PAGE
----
Friday was the eighth straight of demonstrations against Algeria's interim leadership, and the protest was marked by a surge of violence with bottles and rocks thrown at security forces, who responded with tear gas.
The protest comes over the temporary leadership put in place after Abdelaziz Bouteflika was forced to step down as president on April 2. Friday's protest had been overwhelmingly peaceful until the day drew to an end. Clashes erupted in the central post office's square after police fired tear gas in other parts of central Algiers. Two helicopters were seen flying above the acrid smoke.
Police have moved in on a crowd in a small square in the Algerian capital, firing tear gas and what appeared to be rubber bullets after some demonstrators tossed bottles and rocks at them.
Tension mounted on the eighth straight Friday of demonstrations against Algeria's interim leadership, put in place after Abdelaziz Bouteflika was forced to step down as president on April 2.
Protesters have prided themselves for holding peaceful demonstrations nationwide.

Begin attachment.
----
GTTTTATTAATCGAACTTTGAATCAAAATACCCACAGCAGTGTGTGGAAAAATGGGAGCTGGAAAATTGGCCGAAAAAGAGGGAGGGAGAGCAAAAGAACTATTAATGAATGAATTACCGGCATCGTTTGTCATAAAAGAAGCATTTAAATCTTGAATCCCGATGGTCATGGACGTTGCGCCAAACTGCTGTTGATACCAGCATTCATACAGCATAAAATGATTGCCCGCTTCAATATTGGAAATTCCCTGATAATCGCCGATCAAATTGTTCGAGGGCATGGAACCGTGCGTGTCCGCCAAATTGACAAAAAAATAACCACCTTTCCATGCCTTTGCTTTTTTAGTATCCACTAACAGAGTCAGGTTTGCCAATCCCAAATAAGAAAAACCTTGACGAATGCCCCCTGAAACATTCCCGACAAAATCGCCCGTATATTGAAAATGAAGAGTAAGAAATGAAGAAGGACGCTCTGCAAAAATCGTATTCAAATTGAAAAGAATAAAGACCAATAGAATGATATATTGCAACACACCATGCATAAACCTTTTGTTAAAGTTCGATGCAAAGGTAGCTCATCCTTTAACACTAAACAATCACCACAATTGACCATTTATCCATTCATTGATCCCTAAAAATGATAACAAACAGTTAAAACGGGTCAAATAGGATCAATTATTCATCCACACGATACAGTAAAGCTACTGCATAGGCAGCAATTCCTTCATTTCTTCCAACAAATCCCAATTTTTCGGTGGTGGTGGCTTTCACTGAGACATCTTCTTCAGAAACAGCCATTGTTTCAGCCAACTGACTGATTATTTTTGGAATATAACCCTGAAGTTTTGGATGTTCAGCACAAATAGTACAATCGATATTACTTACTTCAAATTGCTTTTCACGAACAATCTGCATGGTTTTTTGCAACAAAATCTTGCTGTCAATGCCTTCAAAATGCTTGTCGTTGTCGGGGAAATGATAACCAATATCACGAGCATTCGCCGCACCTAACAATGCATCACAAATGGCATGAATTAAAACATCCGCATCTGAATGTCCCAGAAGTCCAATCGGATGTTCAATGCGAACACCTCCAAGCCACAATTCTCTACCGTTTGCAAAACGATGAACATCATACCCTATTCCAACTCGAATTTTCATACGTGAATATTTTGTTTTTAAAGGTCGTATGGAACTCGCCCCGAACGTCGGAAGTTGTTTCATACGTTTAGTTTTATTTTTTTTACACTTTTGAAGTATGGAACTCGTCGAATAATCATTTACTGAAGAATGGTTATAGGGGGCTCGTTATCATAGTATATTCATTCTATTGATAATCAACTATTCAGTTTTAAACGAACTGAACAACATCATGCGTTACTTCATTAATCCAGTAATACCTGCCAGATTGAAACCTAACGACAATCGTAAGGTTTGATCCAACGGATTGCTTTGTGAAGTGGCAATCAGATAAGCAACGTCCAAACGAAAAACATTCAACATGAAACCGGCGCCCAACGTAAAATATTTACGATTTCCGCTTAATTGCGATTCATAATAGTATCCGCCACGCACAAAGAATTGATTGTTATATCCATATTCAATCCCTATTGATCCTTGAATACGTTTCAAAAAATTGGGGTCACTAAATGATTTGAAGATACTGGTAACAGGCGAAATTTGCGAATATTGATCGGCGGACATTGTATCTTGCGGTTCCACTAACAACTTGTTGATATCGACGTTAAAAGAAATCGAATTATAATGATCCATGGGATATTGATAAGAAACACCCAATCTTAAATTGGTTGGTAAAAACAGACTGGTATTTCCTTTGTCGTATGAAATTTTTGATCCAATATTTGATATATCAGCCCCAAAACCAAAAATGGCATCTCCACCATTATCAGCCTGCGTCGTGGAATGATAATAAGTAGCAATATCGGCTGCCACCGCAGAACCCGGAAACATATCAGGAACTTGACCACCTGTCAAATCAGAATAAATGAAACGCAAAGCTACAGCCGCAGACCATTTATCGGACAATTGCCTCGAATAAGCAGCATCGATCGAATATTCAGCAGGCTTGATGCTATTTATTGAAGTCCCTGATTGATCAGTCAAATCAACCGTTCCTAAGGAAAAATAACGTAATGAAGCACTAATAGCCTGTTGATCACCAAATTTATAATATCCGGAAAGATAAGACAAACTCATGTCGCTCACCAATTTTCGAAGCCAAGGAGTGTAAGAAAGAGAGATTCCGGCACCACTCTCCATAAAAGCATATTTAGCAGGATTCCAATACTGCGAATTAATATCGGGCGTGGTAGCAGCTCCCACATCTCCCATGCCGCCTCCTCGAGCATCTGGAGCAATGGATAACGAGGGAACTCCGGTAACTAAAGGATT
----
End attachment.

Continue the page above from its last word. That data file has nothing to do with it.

An AP team saw people in Audin Square, a center for weekly protests, throwing rocks and bottles at police, who responded with tear gas then what appeared to be rubber bullets, emptying the square.
Algerian police are firing water cannon at protesters in the capital as tensions mount on the eighth week of protests against the country's leadership.
The protest movement has been overwhelmingly peaceful but police were out in larger than usual numbers Friday.
Reporters from The Associated Press saw police spraying water repeatedly on a huge crowd on Didouche Mourad Street in Algiers, on the route toward the central post office that has become a symbol of the movement.
It was unclear whether something prompted the police to act.
The street was packed with protesters waving Algerian flags. Protesters shouted "Authorities - Assassins!" and surrounded the water cannon truck, with some appearing to hit it.
The protesters pushed out longtime President Abdelaziz Bouteflika last week but now want other top officials to step down too.
Police are deployed around Algeria's capital to deter protesters arriving for an eighth straight Friday of demonstrations against the country's leadership.
Protest organizers are encouraging Algerians to come out in Algiers or other cities to show that they're not satisfied with the departure of longtime President Abdelaziz Bouteflika, and want wholesale political change.
Anger is mounting over military chief Gen. Ahmed Gaid Salah, who was instrumental in Bouteflika's departure but then threw his support behind interim President Abdelkader Bensalah, seen as part of the old regime.
Bensalah was named interim president this week and announced new elections for July 4. Protest appeals online call for both Bensalah and the military chief to step down.
Police are lining plazas and checking all vehicles entering Algiers.